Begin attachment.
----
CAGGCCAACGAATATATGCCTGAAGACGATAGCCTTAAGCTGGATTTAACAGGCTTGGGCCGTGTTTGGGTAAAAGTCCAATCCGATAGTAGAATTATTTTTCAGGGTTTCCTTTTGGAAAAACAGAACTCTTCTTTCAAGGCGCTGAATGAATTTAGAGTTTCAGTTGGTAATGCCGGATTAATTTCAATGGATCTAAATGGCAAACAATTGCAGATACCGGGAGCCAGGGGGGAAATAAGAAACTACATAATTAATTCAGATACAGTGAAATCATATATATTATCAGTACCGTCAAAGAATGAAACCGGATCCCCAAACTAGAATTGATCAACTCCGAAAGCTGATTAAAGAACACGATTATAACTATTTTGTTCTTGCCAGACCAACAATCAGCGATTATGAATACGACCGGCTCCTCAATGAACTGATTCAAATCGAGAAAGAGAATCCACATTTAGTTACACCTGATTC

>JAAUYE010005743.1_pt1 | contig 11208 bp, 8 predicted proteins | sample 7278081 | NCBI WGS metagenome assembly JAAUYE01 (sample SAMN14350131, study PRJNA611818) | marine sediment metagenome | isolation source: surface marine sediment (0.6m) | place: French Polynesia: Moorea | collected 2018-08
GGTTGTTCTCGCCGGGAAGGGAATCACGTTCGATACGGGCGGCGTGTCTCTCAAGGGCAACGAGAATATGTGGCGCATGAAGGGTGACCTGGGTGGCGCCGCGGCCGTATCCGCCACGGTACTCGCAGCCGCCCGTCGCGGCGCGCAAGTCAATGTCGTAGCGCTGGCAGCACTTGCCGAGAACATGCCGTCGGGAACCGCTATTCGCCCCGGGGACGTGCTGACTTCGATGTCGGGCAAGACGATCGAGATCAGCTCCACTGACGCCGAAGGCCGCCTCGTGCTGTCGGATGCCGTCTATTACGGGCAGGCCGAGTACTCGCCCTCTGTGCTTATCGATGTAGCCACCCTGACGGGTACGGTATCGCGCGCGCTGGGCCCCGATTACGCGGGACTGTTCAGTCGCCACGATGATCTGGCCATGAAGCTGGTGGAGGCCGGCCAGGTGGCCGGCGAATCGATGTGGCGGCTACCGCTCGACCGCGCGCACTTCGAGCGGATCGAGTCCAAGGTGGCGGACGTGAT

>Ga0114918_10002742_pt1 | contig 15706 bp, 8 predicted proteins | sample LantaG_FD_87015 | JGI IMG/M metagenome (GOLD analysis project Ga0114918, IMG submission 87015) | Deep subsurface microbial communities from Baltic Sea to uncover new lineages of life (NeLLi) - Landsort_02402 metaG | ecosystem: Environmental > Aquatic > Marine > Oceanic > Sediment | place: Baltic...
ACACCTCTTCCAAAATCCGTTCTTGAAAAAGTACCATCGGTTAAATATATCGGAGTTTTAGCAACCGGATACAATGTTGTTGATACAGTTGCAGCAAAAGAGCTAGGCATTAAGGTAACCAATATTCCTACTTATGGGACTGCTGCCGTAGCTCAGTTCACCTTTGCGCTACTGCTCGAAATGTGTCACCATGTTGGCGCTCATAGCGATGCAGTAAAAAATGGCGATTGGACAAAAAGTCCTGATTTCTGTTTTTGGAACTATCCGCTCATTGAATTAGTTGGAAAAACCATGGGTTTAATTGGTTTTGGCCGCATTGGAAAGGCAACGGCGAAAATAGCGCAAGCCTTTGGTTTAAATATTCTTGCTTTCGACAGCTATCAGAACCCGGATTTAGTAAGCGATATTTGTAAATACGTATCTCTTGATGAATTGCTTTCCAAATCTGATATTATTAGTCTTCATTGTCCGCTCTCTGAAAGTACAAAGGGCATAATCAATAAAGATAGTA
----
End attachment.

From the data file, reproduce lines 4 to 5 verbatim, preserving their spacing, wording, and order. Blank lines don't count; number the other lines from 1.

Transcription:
>Ga0114918_10002742_pt1 | contig 15706 bp, 8 predicted proteins | sample LantaG_FD_87015 | JGI IMG/M metagenome (GOLD analysis project Ga0114918, IMG submission 87015) | Deep subsurface microbial communities from Baltic Sea to uncover new lineages of life (NeLLi) - Landsort_02402 metaG | ecosystem: Environmental > Aquatic > Marine > Oceanic > Sediment | place: Baltic...
ACACCTCTTCCAAAATCCGTTCTTGAAAAAGTACCATCGGTTAAATATATCGGAGTTTTAGCAACCGGATACAATGTTGTTGATACAGTTGCAGCAAAAGAGCTAGGCATTAAGGTAACCAATATTCCTACTTATGGGACTGCTGCCGTAGCTCAGTTCACCTTTGCGCTACTGCTCGAAATGTGTCACCATGTTGGCGCTCATAGCGATGCAGTAAAAAATGGCGATTGGACAAAAAGTCCTGATTTCTGTTTTTGGAACTATCCGCTCATTGAATTAGTTGGAAAAACCATGGGTTTAATTGGTTTTGGCCGCATTGGAAAGGCAACGGCGAAAATAGCGCAAGCCTTTGGTTTAAATATTCTTGCTTTCGACAGCTATCAGAACCCGGATTTAGTAAGCGATATTTGTAAATACGTATCTCTTGATGAATTGCTTTCCAAATCTGATATTATTAGTCTTCATTGTCCGCTCTCTGAAAGTACAAAGGGCATAATCAATAAAGATAGTA